My humble dutie remembred-I am righte "heartilie forrie to fee you impute my turbulent " & paffionate Letter to ill nature, wch proceed"ed only from fufpicious povertie, and a pre"fent feare of future undoinge, bredd and fof"tered by the fuggeftions of those, who either "knewe not what it was, or else would not imparte the best counfaile. Well might your Worshippe have guefde my fault to have been "noe blemish of nature, but fuch another as "that of foolish Euclio in Plautus, who fufpected Megadorus, though he had foe farre againfte his estate & reputation demeande him"felfe as to be a fuytor for Euclio's daughter:
TO JOHN WYNNE, OF GUEDER, ESQ. IN CARNARVONSHIRE.
"Nam fi opulentus it petitum pauperioris gratiam,
Pauper metuit congredi, per metum male rem gerit; "Idem quando il ac occafio periit, poft fero cupit :
"a faulte I have committed (for the wch I "mofte humblie crave pardonne, vowing heere
"before the face of God to doe you what re" compence & fatisfaction foever, how and when you will); but that faulte was not in writinge "unto you, for therein I protefte I do not "knowe that I have any way misdemened my"felfe, but it was in a certain fufpicion I con"ceived of your love towards me, caused part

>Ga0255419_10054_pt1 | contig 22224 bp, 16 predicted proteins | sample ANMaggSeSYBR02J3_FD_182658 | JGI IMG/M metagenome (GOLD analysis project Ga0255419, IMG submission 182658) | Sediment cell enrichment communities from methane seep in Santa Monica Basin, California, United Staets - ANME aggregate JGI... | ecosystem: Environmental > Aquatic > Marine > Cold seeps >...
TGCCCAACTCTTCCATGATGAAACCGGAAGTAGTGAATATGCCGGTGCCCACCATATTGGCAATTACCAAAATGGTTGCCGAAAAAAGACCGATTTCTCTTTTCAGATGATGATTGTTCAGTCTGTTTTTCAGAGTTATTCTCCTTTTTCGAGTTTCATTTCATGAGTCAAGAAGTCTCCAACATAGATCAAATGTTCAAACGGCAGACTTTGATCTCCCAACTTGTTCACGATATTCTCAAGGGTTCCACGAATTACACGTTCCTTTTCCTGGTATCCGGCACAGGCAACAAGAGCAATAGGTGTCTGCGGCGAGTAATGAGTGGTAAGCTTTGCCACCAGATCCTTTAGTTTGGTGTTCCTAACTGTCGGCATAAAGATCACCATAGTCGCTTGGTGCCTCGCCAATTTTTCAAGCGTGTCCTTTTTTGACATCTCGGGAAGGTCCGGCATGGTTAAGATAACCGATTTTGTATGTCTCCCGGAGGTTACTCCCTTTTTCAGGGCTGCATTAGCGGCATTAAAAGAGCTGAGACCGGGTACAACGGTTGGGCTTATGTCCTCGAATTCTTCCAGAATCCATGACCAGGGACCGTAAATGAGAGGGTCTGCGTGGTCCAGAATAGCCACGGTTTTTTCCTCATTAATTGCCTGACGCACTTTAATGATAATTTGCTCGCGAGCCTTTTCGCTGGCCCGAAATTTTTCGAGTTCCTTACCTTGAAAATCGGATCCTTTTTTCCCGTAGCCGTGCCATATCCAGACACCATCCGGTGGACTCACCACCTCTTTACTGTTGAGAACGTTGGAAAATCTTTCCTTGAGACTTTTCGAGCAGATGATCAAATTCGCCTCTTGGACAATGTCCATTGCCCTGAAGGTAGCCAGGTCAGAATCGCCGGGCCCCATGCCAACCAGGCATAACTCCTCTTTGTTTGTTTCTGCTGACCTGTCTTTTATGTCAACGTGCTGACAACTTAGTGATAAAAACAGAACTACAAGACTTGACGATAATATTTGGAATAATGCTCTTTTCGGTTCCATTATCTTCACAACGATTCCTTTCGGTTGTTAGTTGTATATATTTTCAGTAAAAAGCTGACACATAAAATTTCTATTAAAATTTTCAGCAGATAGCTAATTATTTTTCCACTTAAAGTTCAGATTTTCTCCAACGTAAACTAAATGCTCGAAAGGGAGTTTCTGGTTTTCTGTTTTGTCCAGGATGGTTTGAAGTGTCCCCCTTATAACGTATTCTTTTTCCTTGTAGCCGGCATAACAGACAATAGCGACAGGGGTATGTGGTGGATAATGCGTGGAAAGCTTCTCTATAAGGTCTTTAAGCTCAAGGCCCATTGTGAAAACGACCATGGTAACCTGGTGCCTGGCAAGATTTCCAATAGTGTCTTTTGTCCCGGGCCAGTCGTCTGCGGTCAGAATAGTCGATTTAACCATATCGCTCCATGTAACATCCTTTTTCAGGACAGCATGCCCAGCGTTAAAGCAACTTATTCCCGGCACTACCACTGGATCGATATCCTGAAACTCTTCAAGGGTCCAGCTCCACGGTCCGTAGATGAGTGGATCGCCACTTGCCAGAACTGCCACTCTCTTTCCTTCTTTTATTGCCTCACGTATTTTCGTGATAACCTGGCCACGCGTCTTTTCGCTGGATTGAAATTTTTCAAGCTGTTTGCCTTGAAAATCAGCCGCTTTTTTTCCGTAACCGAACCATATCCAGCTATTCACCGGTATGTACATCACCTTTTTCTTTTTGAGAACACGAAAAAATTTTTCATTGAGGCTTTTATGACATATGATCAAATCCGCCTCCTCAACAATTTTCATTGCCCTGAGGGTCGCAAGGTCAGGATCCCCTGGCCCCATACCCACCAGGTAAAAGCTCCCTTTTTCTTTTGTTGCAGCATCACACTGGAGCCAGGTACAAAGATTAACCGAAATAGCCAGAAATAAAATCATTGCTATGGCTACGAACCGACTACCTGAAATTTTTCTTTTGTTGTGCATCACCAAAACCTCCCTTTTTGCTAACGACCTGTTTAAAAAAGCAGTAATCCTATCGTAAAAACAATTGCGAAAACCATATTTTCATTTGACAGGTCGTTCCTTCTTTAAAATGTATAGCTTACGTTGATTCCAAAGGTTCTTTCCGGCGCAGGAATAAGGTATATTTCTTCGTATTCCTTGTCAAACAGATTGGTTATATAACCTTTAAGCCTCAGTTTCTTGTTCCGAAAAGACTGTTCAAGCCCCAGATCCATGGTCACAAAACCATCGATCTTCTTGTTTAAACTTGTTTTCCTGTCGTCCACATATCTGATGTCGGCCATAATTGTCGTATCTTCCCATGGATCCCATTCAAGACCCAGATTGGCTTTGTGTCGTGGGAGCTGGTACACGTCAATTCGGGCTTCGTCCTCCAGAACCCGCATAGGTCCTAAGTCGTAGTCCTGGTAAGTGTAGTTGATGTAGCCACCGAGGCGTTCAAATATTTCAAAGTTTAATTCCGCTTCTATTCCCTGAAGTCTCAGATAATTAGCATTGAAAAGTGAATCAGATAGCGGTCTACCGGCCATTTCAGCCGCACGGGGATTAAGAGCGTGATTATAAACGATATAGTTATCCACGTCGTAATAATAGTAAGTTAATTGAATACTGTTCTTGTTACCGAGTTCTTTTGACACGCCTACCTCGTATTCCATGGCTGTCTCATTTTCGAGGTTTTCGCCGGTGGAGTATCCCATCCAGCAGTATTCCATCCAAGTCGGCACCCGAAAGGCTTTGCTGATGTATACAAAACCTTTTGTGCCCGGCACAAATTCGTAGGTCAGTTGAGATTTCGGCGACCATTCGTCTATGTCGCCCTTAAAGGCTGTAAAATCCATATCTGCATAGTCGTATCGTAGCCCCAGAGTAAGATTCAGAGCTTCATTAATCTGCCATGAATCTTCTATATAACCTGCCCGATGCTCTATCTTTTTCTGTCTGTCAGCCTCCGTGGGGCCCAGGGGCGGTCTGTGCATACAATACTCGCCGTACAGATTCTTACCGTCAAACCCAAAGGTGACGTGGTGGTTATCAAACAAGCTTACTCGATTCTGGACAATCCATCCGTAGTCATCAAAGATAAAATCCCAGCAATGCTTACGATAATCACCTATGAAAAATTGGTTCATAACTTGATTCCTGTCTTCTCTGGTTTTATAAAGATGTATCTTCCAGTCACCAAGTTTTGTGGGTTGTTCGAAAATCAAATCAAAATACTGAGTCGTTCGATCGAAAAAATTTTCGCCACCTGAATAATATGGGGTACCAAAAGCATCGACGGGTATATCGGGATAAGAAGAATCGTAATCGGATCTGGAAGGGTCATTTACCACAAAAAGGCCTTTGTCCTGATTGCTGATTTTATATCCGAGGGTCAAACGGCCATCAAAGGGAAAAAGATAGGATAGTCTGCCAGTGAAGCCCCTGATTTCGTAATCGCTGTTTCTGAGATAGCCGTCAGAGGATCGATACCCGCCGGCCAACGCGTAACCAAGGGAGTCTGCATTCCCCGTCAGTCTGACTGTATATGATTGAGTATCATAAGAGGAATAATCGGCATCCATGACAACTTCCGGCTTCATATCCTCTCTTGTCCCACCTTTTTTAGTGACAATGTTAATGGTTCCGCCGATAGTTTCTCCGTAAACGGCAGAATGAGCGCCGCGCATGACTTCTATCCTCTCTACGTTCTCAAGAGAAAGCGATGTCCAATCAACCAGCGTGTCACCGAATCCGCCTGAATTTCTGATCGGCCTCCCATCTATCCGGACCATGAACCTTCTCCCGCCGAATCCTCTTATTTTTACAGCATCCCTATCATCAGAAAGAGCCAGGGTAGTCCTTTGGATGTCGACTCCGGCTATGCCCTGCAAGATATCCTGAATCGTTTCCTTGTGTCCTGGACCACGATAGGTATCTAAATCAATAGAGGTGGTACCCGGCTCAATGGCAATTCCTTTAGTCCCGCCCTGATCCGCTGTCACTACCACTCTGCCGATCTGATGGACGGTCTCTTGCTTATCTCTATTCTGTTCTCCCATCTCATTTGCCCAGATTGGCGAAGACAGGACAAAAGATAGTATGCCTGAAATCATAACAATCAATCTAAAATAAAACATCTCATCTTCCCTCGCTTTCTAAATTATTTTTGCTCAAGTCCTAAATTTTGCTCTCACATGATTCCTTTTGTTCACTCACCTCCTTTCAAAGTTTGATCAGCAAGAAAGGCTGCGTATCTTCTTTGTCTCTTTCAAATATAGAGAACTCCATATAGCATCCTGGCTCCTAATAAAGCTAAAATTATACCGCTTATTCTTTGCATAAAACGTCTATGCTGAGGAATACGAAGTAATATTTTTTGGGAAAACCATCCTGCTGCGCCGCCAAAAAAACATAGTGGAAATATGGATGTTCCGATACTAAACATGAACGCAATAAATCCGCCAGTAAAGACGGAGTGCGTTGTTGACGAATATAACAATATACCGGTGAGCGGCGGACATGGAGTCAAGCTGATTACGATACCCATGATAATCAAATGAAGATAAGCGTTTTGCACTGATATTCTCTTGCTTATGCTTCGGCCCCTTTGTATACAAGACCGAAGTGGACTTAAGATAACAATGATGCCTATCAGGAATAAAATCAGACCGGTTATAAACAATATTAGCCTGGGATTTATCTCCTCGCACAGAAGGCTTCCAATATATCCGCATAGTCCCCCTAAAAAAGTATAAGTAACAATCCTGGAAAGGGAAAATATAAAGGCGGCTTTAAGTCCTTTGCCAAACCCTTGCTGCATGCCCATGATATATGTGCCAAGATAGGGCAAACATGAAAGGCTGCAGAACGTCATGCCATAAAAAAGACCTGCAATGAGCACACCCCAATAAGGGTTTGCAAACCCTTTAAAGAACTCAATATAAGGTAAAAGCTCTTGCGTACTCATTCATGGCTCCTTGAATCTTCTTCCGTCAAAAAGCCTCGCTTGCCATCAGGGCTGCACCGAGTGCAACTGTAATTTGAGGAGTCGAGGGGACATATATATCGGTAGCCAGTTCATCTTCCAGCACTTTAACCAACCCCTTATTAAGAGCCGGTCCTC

lye by your late letter, far more fharpe and "less courteous than at other times, partly also by the letters of others, who affured me that "the money was not dewe any wayes to Thom "ap Maurice. That my nature is not intem"perate, thofe that have ever knowne me doe knowe, being dull and melancholicke in con"ftitution: neither could I ever heare that my "kindred was tainted with that uglie spot. God "forbid that the least of these three causes, your
greatness, my meanes, but especiallie your de"fertes towards me, might not be a fufficient "motive to curbe the furie of my penne. 1 "heere confefs (et maneat hæc non illa furore
feripta litera) that now I am & always did ac"count of myfelfe as one infinitely bound unto "your Worship, especiallie for three things 1. "the perfwading of my Father to fende me to Cambridge:-2. the writinge both to my Tu"tour as alfoe to others concerning my Scholar
fhippe and Fellow fhippe:-3. the demeaninge "of your felfe foe belowe your eftate as to meddle
"foe much with my poor portion. These things 86 are written in my hearte, whatsoever frenzy "writ in paper. My forrowe is farre the greater, "because against my expectations you doe not forget to fend me fom money towards my " Commencement, wch I proteft I thought to "have differred. Your fcoffes made me verie little, "but that you should beside my deserte and beyond my expectation fhewe me fuch a kind & "tender hearte,
"Obftrepui, fieteruntq. coma, & vox faucibus hæfit.
"Three Petitions I in all humble dutie crave "at your Worships hands-if not for mine, yet "for my father and mother's fake.-First-that "you would (if poffible you can) lett me have "that money in Easter Term wch you promife in "Trinity-secondly-that in your next Ire you "doe fende me that foolish letter of myne enclosed "-that therein I might fee myne own follies, wch "els I cannot believe to have been fo greate
thirdly—that if there be any such folly committed, you will gentlie pardon it-affuring your"felf I will never fall into the like againe. And " thus with my humble dutie I take my leave. "The most woefull